(RxWiki News) Ankylosing spondylitis on its own is enough to keep patients from living a normal, active life. Add obesity to the mix and the picture may get worse.
Overweight and obese patients with ankylosing spondylitis may have worse function and more disease activity than patients with a normal weight, according to recent research.
In addition, these overweight patients may not understand how exercise is good for their condition.
"Exercise often to improve your health. "
Laura Durcan, MB, BCh, BAO, of St. James's Hospital in Ireland, and colleagues set out to study rates of obesity in people with ankylosing spondylitis and to examine the attitudes of patients toward exercise - an activity that is key to the treatment of ankylosing spondylitis.
The researchers also looked at how obesity affects symptoms and disease activity of ankylosing spondylitis.
They found that the majority of patients in their study were overweight.
Compared to normal weight patients, overweight patients had:
- worse symptoms
- worse views about the benefits of exercise
- greater awareness about their barriers to exercise
"This is of particular concern in a disease where exercise plays a crucial role," the authors said.
For their study, Durcan and colleagues collected information on 46 patients with ankylosing spondylitis.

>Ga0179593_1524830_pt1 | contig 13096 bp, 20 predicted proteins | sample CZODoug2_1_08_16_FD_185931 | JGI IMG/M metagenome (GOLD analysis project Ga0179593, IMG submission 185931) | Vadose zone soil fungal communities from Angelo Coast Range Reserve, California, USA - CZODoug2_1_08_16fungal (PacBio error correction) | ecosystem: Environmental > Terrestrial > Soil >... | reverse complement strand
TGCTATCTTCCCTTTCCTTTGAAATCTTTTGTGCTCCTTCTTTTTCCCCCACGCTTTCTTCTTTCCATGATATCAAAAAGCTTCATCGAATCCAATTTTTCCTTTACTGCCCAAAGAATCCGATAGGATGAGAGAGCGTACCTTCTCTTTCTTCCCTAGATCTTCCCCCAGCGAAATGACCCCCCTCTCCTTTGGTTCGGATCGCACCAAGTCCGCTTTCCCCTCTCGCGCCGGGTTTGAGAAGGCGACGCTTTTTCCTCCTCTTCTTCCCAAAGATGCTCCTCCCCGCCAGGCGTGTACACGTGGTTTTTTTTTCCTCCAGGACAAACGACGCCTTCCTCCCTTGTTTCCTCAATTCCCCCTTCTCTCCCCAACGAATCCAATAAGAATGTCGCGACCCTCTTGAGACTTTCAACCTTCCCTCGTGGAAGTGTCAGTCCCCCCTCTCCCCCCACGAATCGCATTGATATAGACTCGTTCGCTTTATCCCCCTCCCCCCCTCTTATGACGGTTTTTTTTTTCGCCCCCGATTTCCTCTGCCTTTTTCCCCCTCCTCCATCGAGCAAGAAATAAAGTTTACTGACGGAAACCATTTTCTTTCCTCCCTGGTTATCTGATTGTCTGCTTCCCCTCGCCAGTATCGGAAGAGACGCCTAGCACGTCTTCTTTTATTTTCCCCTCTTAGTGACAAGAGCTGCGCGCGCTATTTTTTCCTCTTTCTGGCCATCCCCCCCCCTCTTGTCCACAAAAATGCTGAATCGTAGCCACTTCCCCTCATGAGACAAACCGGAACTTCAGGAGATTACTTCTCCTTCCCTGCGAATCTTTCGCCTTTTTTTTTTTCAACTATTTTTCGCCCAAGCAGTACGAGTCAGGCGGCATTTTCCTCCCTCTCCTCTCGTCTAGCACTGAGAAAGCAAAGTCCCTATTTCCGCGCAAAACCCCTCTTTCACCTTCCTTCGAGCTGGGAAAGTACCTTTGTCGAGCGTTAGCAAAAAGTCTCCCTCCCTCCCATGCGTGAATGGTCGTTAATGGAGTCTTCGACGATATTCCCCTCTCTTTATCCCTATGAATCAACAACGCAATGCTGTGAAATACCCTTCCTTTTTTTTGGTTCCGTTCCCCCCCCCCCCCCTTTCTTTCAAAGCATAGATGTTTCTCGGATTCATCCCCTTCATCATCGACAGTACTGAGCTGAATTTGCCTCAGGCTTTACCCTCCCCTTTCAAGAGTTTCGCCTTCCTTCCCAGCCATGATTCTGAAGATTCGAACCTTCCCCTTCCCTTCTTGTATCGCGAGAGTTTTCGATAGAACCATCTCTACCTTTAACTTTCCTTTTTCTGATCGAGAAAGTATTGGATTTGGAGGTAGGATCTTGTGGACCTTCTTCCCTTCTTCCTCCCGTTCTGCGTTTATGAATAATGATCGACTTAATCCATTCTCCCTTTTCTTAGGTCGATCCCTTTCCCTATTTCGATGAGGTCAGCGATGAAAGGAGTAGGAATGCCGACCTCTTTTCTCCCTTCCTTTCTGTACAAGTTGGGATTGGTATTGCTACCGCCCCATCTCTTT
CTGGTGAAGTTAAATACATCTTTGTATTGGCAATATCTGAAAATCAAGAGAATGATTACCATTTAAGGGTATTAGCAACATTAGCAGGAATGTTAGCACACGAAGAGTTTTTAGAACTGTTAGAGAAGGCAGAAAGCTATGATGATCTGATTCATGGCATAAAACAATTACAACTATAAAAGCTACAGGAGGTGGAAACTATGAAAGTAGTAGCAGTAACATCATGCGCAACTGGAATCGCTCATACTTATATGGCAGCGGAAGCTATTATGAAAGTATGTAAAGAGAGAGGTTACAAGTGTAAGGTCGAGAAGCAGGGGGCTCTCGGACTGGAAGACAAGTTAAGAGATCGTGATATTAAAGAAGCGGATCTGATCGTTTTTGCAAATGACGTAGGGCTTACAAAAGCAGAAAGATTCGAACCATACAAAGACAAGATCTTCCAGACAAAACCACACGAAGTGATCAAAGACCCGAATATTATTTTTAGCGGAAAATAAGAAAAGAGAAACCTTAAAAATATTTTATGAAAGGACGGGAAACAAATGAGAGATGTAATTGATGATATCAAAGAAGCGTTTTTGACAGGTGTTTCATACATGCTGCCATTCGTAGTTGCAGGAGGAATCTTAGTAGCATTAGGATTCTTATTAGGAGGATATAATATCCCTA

To measure patients views on exercise, the researchers used the Exercise Benefits and Barriers Scale (EBBS) - a grading system from 43 to 172 in which a higher score means a more positive view on exercise.
While overweight patients scored 124.7 on the EBBS, normal weight patients scored 136.6.
To measure patients' level of function, the researchers used the Bath Ankylosing Spondylitis Functional Index (BASFI) and the Health Assessment Questionnaire (HAQ). On the BASFI and HAQ, a higher score means more disability or less function.
The BASFI score for overweight patients was 4.7 versus 2.5 in normal weight patients.
The HAQ score for overweight patients was 4.8 versus 2.9 in normal weight patients.
To measure disease activity, the researchers used the Bath Ankylosing Spondylitis Disease Activity Index (BASDAI). A higher score on the BASDAI means more disease activity.
Overweight patients had a BASDAI score of 4.8, compared to 2.9 in normal weight patients.
Due to the small size of this study, more research is needed to see if the findings apply to larger groups of patients with ankylosing spondylitis.
The study was published October 15 in The Journal of Rheumatology.